In the History of Binary Economics
Louis Kelso innovates the Consumer Stock Ownership Plan (CSOP) to enable farmers in California’s central valley to become owners of Valley Nitrogen Producers, the fertilizer processing plant of which they are the principal customers.
Louis Kelso goes public with his revolutionary new theory of capitalism in The Capitalist Manifesto, co-authored by Mortimer J. Adler, published by Random House.
The New Capitalists, also by Kelso and Adler, a financial footnote to The Capitalist Manifesto, is published by Random House.
How to Turn 80 Million Workers Into Capitalists on Borrowed Money, followed by paperback edition retitled Two-Factor Theory: The Economics of Reality, co-authored by Louis O. Kelso and Patricia Hetter, published by Random House.
Governor Luis A. Ferre of Puerto Rico introduces the Proprietary Fund for the Progress of Puerto Rico, the first application of Louis Kelso’s proposed General Stock Ownership Plan (GSOP).
Historic meeting between Louis Kelso and Senator Russell B. Long, Chairman of the Senate Finance Committee, at the Montpelier Room of the Madison Hotel, Washington, D.C.
Congress legislatively defines the Employee Stock Ownership Plan (ESOP) for the first time with passage of the Regional Rail Reorganization Act.
The Employee Retirement Income Security Act of 1974 (ERISA), also known as the Pension Reform Act, writes the ESOP into the Internal Revenue Code for the first time.
The Trade Act of 1974 includes a provision which gives preferences on government loans to corporations which use 25% of such loans for ESOPs.
Minnesota becomes the first state to officially encourage the use of ESOPs by passing special tax-benefit legislation under the sponsorship of Senator George S. Pillsbury.
Louis Kelso and the ESOP are featured on “60 Minutes,” with Mike Wallace, broadcast over the CBS television network:
Mike Wallace: “For years, Kelso has been hopping around the country like an itinerant preacher delivering his sermon. He tells anyone who’ll listen what he told the economic leaders assembled by President Ford: that proposals for more tax cuts and more welfare will never solve the economic mess we’re in. They don’t go to the root of the problem.
“Americans,” says Kelso, “are a nation of industrial sharecroppers who work for somebody else and have no other source of income. If a man owns something that will produce a second income, says Kelso, he’ll be a better customer for the things that American industry produces. But the problem is how to get the working man that second income.”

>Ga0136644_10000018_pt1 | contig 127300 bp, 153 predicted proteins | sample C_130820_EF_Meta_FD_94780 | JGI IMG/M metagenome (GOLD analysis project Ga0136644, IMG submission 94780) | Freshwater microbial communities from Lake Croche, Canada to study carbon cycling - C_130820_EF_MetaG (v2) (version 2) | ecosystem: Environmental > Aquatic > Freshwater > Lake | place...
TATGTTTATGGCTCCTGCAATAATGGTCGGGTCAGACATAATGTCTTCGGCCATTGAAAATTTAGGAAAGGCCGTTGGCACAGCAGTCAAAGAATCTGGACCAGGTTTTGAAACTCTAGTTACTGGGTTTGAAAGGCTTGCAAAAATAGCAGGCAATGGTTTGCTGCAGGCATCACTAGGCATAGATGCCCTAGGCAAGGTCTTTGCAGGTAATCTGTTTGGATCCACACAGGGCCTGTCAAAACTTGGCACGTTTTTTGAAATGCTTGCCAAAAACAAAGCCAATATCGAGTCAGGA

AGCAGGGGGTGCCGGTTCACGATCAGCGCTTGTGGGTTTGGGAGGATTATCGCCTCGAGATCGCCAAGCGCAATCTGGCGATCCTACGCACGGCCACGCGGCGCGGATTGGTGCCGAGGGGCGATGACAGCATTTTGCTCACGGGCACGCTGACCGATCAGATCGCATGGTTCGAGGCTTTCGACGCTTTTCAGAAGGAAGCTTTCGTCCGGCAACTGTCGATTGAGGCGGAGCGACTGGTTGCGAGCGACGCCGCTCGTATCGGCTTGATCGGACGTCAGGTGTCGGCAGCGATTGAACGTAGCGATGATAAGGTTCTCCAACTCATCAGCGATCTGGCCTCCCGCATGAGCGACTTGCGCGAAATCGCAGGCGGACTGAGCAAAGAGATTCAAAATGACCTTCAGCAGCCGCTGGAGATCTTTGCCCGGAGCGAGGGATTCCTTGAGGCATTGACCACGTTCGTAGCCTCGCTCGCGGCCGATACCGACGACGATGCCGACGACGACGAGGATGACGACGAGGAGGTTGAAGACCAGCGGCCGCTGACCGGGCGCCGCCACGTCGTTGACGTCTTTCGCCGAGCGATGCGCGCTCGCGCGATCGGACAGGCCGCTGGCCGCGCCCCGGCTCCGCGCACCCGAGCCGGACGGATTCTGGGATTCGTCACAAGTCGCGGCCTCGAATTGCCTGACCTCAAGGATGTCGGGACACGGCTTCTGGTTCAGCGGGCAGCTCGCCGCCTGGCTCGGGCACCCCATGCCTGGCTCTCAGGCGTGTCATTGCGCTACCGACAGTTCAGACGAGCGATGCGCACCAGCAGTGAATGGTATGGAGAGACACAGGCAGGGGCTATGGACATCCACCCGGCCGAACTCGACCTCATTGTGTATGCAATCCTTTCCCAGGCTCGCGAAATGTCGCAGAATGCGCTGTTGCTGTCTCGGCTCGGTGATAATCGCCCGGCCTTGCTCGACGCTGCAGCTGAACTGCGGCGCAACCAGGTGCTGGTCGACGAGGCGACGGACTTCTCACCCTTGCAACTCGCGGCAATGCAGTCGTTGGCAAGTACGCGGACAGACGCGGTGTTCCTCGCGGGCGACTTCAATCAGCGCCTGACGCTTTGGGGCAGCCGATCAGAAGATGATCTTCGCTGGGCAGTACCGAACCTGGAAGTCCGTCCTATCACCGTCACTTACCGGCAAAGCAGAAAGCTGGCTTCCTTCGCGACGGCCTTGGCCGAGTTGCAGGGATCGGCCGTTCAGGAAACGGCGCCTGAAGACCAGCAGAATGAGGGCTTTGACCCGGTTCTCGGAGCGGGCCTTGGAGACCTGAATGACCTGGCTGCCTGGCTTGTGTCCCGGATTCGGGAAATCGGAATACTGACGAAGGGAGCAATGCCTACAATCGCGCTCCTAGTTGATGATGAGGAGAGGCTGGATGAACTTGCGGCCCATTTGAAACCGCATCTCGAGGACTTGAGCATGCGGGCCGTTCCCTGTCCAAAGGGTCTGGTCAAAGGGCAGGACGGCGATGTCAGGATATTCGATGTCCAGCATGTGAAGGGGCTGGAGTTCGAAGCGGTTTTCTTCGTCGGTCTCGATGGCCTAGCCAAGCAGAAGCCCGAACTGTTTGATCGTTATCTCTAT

The Tax Reduction Act of 1975 introduces the TRASOP or Investment Tax Credit ESOP.
The Tax Reform Act of 1976 provides further tax incentives for the ESOP.
The Joint Economic Committee of Congress holds hearings on Employee Stock Ownership Plans at which Louis Kelso, among others, testifies.
The Joint Economic Committee of Congress endorses broadened capital ownership as an economic goal for America in its 1976 Joint Economic Report:
“To provide a realistic opportunity for more U.S. citizens to become owners of capital, and to provide an expanded source of equity financing for corporations, it should be made national policy to pursue the goal of broadened capital ownership. Congress also should request from the Administration a quadrennial report on the ownership of wealth in this country which would assist in evaluating how successfully the base of wealth was being broadened over time.”
The Revenue Act of 1978 establishes the General Stock Ownership Corporation (GSOC) in response to the initiative and leadership of Senator Mike Gravel of Alaska.
The Deficit Reduction Act of 1984 provides further tax benefits for ESOPs.
Democracy and Economic Power: Extending the ESOP Revolution, co-authored by Louis O. Kelso and Patricia Hetter Kelso, published by Ballinger Publishing Company.
Louis Kelso interviewed by Bill Moyers on his “A World of Ideas” program televised on the Public Broadcasting System.
Second edition of Democracy and Economic Power: Extending the ESOP Revolution Through Binary Economics published by University Press of America.
First Russian edition of Democracy and Economic Power published by Znania Publishing Company, Moscow, Russia.
First Chinese edition of Democracy and Economic Power published by Nanjing University Press, Nanjing, China.
Second Russian edition of Democracy and Economic Power published by Phoenix Publishing House, Rostov-on-the-Don, Russia.